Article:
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U-M CHEM 451 - Enzyme Catalysis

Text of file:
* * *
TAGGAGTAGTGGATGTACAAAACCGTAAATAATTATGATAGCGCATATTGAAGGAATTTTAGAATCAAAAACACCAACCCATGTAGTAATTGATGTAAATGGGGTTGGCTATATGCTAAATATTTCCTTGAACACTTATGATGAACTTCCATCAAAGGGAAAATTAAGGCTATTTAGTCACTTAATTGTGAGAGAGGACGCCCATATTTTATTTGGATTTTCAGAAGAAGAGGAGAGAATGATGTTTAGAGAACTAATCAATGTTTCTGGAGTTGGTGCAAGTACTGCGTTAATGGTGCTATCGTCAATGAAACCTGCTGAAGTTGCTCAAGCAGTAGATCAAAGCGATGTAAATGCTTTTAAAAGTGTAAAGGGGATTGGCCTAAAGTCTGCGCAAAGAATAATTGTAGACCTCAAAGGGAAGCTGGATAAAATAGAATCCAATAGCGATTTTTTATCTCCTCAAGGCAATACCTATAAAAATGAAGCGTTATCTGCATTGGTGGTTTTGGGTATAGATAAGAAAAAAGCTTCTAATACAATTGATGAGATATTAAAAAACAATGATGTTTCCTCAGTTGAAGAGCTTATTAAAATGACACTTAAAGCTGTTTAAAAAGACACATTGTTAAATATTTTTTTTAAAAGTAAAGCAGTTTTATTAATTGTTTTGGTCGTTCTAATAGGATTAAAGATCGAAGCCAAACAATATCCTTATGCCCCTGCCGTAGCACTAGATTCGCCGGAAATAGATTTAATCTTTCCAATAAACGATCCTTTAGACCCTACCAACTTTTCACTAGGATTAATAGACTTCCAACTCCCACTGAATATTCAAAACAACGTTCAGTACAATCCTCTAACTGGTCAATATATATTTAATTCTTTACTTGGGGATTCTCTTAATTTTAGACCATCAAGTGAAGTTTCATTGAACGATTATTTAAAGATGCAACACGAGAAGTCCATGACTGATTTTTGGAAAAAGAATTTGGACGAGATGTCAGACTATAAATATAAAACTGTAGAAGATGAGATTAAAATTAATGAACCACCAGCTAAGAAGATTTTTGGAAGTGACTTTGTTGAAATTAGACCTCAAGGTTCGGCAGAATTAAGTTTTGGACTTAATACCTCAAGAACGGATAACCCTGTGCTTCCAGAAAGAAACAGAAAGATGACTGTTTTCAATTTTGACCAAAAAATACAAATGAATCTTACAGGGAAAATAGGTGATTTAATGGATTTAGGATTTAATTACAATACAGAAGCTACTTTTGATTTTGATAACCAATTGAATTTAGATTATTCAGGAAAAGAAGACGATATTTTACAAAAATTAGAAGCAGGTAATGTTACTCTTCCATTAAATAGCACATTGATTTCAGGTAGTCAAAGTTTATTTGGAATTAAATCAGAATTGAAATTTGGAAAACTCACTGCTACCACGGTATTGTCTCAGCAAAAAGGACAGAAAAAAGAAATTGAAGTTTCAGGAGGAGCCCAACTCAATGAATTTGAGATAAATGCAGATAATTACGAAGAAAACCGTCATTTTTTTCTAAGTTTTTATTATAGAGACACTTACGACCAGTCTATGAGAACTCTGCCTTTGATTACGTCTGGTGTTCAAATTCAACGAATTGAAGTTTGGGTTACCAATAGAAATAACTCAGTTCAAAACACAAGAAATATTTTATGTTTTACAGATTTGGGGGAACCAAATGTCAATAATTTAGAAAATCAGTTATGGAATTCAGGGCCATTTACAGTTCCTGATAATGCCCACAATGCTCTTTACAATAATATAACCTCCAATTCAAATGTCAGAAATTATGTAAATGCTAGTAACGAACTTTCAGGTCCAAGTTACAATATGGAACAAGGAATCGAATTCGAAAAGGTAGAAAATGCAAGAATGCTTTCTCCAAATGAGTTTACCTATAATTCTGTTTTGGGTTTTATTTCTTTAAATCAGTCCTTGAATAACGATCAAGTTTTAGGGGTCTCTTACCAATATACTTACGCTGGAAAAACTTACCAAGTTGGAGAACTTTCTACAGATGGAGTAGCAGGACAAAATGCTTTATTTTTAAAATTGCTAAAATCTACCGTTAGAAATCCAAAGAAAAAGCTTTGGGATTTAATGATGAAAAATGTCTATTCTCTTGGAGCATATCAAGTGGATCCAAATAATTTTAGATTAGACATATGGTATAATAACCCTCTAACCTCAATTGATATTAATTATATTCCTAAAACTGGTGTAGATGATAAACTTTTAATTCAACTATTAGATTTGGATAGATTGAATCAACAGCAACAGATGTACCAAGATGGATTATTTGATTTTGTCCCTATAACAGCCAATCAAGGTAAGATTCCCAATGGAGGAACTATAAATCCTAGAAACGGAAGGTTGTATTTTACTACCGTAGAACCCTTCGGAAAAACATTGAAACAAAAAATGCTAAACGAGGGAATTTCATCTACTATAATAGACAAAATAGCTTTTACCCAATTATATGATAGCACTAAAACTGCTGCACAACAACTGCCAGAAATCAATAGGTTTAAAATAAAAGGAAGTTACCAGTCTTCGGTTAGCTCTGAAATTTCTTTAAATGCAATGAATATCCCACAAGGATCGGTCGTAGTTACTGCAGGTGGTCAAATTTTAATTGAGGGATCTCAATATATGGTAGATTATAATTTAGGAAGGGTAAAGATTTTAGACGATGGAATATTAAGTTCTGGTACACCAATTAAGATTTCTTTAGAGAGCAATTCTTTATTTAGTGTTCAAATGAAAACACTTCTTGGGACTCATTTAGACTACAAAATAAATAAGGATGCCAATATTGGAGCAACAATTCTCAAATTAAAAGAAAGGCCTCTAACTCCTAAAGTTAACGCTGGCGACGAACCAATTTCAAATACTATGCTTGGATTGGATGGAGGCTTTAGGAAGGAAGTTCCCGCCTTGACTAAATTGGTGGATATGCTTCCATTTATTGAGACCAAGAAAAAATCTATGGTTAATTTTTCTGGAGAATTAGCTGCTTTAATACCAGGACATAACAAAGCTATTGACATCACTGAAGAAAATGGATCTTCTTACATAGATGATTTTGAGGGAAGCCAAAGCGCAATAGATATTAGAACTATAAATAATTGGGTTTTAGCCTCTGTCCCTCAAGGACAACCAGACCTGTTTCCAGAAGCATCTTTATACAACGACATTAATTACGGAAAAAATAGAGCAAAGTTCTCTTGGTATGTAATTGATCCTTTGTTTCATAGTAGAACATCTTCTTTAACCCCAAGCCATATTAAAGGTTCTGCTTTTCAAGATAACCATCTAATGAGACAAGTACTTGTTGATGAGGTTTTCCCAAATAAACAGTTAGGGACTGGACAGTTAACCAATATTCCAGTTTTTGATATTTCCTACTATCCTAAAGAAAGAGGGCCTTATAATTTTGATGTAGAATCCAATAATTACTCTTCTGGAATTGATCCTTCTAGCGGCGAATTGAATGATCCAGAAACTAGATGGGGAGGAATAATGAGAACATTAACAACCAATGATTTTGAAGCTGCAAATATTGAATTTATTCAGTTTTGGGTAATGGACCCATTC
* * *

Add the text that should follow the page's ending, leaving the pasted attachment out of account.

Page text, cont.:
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Enzyme Catalysis: General OverviewAcid-base catalysisFirst example: keto-enol tautomerizationExample: RNAse ACatalysis by preferential binding of the transition state (shape complementarity)Example: LysozymeCatalytic Antibodies (Abzymes)Related: Electrostatic CatalysisBut these questions are still controversial!Metal ion catalysis: Substitute for ProtonsCovalent CatalysisExample: Formation of Schiff base enhances electrophilicityCoupled reactions can overcome an unfavorable ΔGChapter 3 SummaryCHEM 451 1st Edition Lecture 10-11Outline of Last Lecture I. Forms of Inhibitiona. Lineweaver-Burk PlotsII. Cleland NomenclatureIII. Sequential MechanismsIV. Ping Pong MechanismsOutline of Current Lecture V. Enzyme catalyst overviewVI. Acid-base catalysisa. General: keto-enol tautomerizationb. Example: RNAse AVII. Preferential binding of the transition statea. Example: lysozymeVIII. Catalytic antibodies (abzymes)IX. Electrostatic Catalysisa. Discussion of controversyX. Metal ion catalysisXI. Covalent CatalysisXII. Chapter 3 SummaryCurrent LectureEnzyme Catalysis: General OverviewEnzymes use a limited number of specific catalytic strategies:- Acid-base catalysis- Preferential binding of the transition state: enzymes lower the energy barrier by stabilizing the transition state- Electrostatic catalysis: changes in charge on the substrate while it undergoes catalysis; enzymes can place specific charges for favorable reactions- Metal ion catalysts: (specialized form of electrostatic catalysis); holds a large density of positive charge; proximity effect/orientationThese notes represent a detailed interpretation of the professor’s lecture. GradeBuddy is best used as a supplement to your own notes, not as a substitute.- Covalent catalysis: make a bond between a substrate and enzyme directly; enzyme is transiently chemically modifiedAcid-base catalysisFirst example: keto-enol tautomerization- Ketones have two stable forms: C=O as well as C=C. C=O (ketone) is electrostatically and thermodynamically favored, but are in equilibrium with the enol form- Enzymes oftentimes invoke enols as intermediates in order to activate carbons in subsequent reactions- How can acids catalyze this reaction?o A nearby acid can donate a proton to the oxygen of the carbonyl, and the methyl group may simultaneously lose a protono Transition state: protonated oxygeno Acid is reformed by water protonation – so water is directly involved here- How do bases catalyze this reaction? o Deprotonates the methyl groupo Water protonates the negative oxygen of the carbonyl- IN THE LAB: Add acid or base to the solution to accelerate the reaction.o But you can only increase the acid or base concentration in solution by so much.o We are limited to how much we can accelerate the reaction – we cannot add both the acid and the base together because they would neutralize.- ENZYMES can carry acids and bases simultaneously!o Form a complex 3D structure, positioning specific catalysts close to the substrate in places where they can act separately.o Acids and bases will not neutralize each other, as they are held in place.Example: RNAse A- Cleavage reaction in a long chain of RNA molecules- Place a base Histidine 12 near a 2’OH to deprotonate, activating it as a nucleophile- O- attacks phosphorus, placing a negative charge on phosphate.- Phosphate is reprotonated by acid Histidine 119 placed nearby- Recycling of proton/acid and base histidines so that enzyme can turn over next substrateCatalysis by preferential binding of the transition state (shape complementarity)- Mechanism: binding the transition state to an enzyme with greater affinity than the corresponding substrates or productso NOTE: binding itself is not catalysis.- Rack mechanism: enzymes mechanically strain their substrates toward the transition state geometry through binding sites into which undistorted substrates did not properly fit. o The strained reactant more closely resembles the transition state of the reaction than does the corresponding unstrained reaction. - Interactions that preferentially bind the transition state increase its concentration, proportionally increasing the reaction rate. Example: Lysozyme- Lysozyme degrades cell wall of bacteria by hydrolyzing the beta-1,4 glycosidic linkages from N-acetylmuramic acid (NAM) to N-acetylglucosamine (NAG) – first defense response in eyes- Enzyme is covalently linked to half of the product- Reaction is strongly inhibited by N-lactam cyclic ester (competitive inhibition)o Substrate is sp3 hybridized; inhibitor is sp2o This is a transition state analog – n-lactam more closely resembles the transition state intermediate than the substrate.- ES transition state complex is lower in energy than ES complex, lowering the reaction barrier because it binds the transition state more thermodynamically tightly than the substrate.Catalytic Antibodies (Abzymes)- When bacteria enters body, B-cell encounters antigen. Exposes surface on outside and is activated. B-cell is activated and begins cell division, protecting you from further attack.- B-cells proliferate, precipitating antigen out of body, macrophages come clean it out- To immunize, inject a chemically stable molecule that resembles transition state analog in order to create catalytic antibody, which is potent in catalyzing the immune responseo Claisen rearrangement from chorismate to prephenateo Transition state undergoes cyclo-addition reactiono Transition state has an analog that is chemically similar: bi-cyclico Make antibody the same way as lysozyme above.- Compare to E. coli: naturally creates antibodies with even better hydrogen-bonding stabilization.o Binding affinity of abzymes much lower than true enzymeso Transition state binding has only a limited catalytic effect.Related: Electrostatic Catalysis- Example: lysozyme transition state; negative charge is moving toward oxygen because C=O bond is brokeno Carboxylate group of aspartate attacks carbon, pushing out electrons toward oxygen – ELECTROSTATIC REPULSIONo Proton: where electrons of leaving group want to be – ELECTROSTATIC ATTRACTION- Ketosteroid isomerase (KSI)o Negative charge must be concentrated on oxygeno Place positive charge (protonated carboxyl group), form hydrogen bond around oxygen, stabilizing the O-. o Phenolate: easier to analyze this reaction.o Makes it either easier or harder for oxygen to accumulate negative charge- How important is it for the oxygen to accumulate negative charge?o